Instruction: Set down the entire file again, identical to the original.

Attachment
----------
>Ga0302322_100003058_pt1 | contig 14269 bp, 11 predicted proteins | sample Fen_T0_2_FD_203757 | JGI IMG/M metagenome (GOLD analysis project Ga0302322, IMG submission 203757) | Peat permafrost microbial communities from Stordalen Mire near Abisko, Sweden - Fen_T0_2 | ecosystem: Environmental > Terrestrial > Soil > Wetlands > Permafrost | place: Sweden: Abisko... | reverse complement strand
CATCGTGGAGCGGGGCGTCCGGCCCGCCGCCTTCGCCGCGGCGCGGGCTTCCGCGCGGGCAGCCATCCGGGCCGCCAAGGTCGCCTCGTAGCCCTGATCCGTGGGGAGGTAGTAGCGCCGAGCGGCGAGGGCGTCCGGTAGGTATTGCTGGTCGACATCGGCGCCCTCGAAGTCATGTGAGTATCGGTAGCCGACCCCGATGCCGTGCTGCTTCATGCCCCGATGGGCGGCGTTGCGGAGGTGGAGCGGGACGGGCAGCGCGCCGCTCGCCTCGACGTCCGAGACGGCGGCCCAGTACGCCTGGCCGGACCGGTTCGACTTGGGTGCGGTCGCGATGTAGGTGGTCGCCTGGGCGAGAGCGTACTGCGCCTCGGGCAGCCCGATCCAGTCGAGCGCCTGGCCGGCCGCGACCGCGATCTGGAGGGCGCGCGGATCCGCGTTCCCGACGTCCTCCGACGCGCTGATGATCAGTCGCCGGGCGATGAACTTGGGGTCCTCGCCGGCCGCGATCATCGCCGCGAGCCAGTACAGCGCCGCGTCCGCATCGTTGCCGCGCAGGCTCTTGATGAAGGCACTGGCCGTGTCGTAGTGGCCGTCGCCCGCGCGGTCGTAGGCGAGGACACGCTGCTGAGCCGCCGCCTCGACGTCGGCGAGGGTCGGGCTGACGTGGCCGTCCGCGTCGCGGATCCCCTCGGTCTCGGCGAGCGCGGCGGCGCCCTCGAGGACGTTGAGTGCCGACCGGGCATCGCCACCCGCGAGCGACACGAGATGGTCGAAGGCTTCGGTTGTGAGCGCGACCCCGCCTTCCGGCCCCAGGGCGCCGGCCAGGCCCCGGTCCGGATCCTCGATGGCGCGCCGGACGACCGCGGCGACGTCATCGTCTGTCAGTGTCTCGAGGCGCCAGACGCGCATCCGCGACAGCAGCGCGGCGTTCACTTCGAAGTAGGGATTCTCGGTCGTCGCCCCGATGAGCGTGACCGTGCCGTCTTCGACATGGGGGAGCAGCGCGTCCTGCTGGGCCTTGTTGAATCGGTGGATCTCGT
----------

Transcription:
>Ga0302322_100003058_pt1 | contig 14269 bp, 11 predicted proteins | sample Fen_T0_2_FD_203757 | JGI IMG/M metagenome (GOLD analysis project Ga0302322, IMG submission 203757) | Peat permafrost microbial communities from Stordalen Mire near Abisko, Sweden - Fen_T0_2 | ecosystem: Environmental > Terrestrial > Soil > Wetlands > Permafrost | place: Sweden: Abisko... | reverse complement strand
CATCGTGGAGCGGGGCGTCCGGCCCGCCGCCTTCGCCGCGGCGCGGGCTTCCGCGCGGGCAGCCATCCGGGCCGCCAAGGTCGCCTCGTAGCCCTGATCCGTGGGGAGGTAGTAGCGCCGAGCGGCGAGGGCGTCCGGTAGGTATTGCTGGTCGACATCGGCGCCCTCGAAGTCATGTGAGTATCGGTAGCCGACCCCGATGCCGTGCTGCTTCATGCCCCGATGGGCGGCGTTGCGGAGGTGGAGCGGGACGGGCAGCGCGCCGCTCGCCTCGACGTCCGAGACGGCGGCCCAGTACGCCTGGCCGGACCGGTTCGACTTGGGTGCGGTCGCGATGTAGGTGGTCGCCTGGGCGAGAGCGTACTGCGCCTCGGGCAGCCCGATCCAGTCGAGCGCCTGGCCGGCCGCGACCGCGATCTGGAGGGCGCGCGGATCCGCGTTCCCGACGTCCTCCGACGCGCTGATGATCAGTCGCCGGGCGATGAACTTGGGGTCCTCGCCGGCCGCGATCATCGCCGCGAGCCAGTACAGCGCCGCGTCCGCATCGTTGCCGCGCAGGCTCTTGATGAAGGCACTGGCCGTGTCGTAGTGGCCGTCGCCCGCGCGGTCGTAGGCGAGGACACGCTGCTGAGCCGCCGCCTCGACGTCGGCGAGGGTCGGGCTGACGTGGCCGTCCGCGTCGCGGATCCCCTCGGTCTCGGCGAGCGCGGCGGCGCCCTCGAGGACGTTGAGTGCCGACCGGGCATCGCCACCCGCGAGCGACACGAGATGGTCGAAGGCTTCGGTTGTGAGCGCGACCCCGCCTTCCGGCCCCAGGGCGCCGGCCAGGCCCCGGTCCGGATCCTCGATGGCGCGCCGGACGACCGCGGCGACGTCATCGTCTGTCAGTGTCTCGAGGCGCCAGACGCGCATCCGCGACAGCAGCGCGGCGTTCACTTCGAAGTAGGGATTCTCGGTCGTCGCCCCGATGAGCGTGACCGTGCCGTCTTCGACATGGGGGAGCAGCGCGTCCTGCTGGGCCTTGTTGAATCGGTGGATCTCGT